Sluggish? Energize with Some Like it Hot or anything by the Marx Brothers, Duck Soup, perhaps, Wood said. Or try The Gods Must be Crazy or Tootsie, Sturdevant said.

Feeling sick? 'Try some melodrama, where everybody else is suffering,' said Wood. 'Some Bette Davis movie, Now, Voyager, maybe. Or something a little more cheerful; I like the Coen brothers' Raising Arizona.'


The Florida Times-Union
Copyright 1998 The Florida Times-Union (Jacksonville, FL)
April 14, 1998 Tuesday, City Edition

HEADLINE: Grateful ex-pupil endows award fund for teachers

BYLINE: Mary MacDonald Times-Union staff writer

Gilchrist Berg, the founder of a Jacksonville investment management company, thanked his elementary school teachers yesterday for inspiring him as a child by creating one of the largest cash award programs for teachers in the nation.

Over the next five years, four cash awards of $10,000 will be made annually to Duval County teachers who have similarly inspired students for at least a decade.

Berg, now 47, went on to graduate from Lee High School and Princeton University. His investment company, Water Street Capital, oversees funds for individuals and non-profit institutions.

The public announcement was uncharacteristic of Berg, an intensely private man who eschews publicity. He decided to provide the award, he said, because it seemed to make sense.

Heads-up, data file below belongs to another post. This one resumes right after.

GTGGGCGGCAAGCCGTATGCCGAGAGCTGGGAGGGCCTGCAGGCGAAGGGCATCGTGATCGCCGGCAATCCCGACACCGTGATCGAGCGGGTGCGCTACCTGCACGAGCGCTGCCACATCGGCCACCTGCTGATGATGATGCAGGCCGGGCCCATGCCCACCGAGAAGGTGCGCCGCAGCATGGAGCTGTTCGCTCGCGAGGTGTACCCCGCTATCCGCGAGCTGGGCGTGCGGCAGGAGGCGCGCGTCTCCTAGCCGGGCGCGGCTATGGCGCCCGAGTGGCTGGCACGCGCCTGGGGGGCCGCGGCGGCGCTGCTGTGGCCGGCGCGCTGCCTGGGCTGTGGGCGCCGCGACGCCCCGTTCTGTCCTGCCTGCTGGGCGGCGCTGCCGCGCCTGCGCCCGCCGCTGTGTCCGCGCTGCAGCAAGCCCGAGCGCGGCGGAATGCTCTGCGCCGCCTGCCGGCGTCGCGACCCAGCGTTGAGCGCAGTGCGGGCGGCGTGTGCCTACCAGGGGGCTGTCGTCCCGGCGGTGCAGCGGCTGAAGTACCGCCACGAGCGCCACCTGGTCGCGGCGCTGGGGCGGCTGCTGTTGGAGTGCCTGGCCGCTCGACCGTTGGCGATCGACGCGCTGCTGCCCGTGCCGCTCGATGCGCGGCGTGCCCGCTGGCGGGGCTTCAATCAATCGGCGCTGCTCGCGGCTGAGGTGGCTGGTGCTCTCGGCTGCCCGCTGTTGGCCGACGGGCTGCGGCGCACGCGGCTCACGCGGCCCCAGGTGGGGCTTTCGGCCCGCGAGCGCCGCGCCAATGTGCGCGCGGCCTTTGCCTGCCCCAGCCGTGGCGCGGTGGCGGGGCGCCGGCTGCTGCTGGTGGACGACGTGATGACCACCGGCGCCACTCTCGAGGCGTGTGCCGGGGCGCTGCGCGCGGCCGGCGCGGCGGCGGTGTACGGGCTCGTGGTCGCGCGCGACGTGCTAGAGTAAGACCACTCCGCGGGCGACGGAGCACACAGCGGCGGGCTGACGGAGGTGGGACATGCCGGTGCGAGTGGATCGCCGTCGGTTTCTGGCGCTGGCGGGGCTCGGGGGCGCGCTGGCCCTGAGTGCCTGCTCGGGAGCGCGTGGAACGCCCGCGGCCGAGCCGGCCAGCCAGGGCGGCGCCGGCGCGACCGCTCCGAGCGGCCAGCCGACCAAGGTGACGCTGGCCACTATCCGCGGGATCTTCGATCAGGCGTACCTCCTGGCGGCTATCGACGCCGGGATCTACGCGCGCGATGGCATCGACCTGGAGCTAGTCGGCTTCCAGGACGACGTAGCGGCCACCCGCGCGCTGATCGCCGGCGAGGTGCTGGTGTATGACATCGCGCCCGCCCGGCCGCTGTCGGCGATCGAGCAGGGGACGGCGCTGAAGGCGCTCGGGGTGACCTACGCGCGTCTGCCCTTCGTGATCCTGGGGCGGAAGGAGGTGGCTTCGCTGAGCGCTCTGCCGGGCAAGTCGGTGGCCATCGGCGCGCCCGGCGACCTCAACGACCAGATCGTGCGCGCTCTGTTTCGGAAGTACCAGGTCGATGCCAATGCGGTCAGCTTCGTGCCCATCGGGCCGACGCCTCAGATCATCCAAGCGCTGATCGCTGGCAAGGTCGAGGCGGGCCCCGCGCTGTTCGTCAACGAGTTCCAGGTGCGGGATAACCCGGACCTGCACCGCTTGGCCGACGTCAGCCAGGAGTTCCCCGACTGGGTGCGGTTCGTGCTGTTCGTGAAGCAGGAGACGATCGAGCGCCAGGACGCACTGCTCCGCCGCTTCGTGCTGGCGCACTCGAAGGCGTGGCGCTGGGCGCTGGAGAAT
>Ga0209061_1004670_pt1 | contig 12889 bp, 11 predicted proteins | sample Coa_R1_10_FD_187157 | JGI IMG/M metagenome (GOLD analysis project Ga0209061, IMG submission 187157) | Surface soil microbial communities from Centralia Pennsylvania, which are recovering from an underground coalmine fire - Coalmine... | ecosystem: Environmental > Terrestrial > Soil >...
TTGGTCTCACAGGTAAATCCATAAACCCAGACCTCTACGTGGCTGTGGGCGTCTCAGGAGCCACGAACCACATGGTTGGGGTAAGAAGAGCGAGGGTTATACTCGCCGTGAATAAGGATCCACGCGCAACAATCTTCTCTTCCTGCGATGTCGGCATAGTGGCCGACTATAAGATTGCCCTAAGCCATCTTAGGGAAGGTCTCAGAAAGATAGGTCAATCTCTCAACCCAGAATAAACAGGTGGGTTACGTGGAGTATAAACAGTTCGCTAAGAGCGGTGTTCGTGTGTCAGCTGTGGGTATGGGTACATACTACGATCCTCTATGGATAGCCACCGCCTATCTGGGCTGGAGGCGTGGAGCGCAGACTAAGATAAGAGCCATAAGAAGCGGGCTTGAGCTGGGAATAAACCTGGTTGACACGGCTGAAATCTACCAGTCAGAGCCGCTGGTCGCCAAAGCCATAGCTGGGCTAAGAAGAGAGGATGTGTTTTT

Health Line
Copyright 1998 American Political Network, Inc.

April 14, 1998


After years of warnings by health care analysts that there is a shortage of primary care doctors, the Boston Globe reports "surprising evidence that the nation now has too many primary care physicians." Further, the "surplus probably existed even while health planners were sounding alarms about shortfalls."

The prospects were "nearly as bleak for pediatricians," but not as bad for family practice. But the survey's results do show that "previous estimates of a shortage of primary care doctors were erroneous," according to Whitcomb. "There are just some horror stories about the percent of those graduates who are not able to practice full time," he said. Further, if managed care holds good on its promise to cut costs, "as many as 40,000 more doctors could lose their jobs," according to Princeton University health economist Uwe Reinhardt.


The New York Times
Copyright 1998 The New York Times Company
April 14, 1998, Tuesday


THATCHER-Edwin D. Born February 21, 1915 in Brooklyn, NY. Died April 7, 1998. He is survived by his wife, Pauline. Mr. Thatcher attended Brooklyn Friends School and Princeton University, Class of 1936. He practiced architecture in Manhattan and was a member of the AIA. He was buried at Greenwood cemetery in a private ceremony on April 9, 1998.


The News and Observer
Copyright 1998 The News and Observer (Raleigh, NC)
April 14, 1998 Tuesday

HEADLINE: Joseph Curtis Sloane, 89, art historian emeritus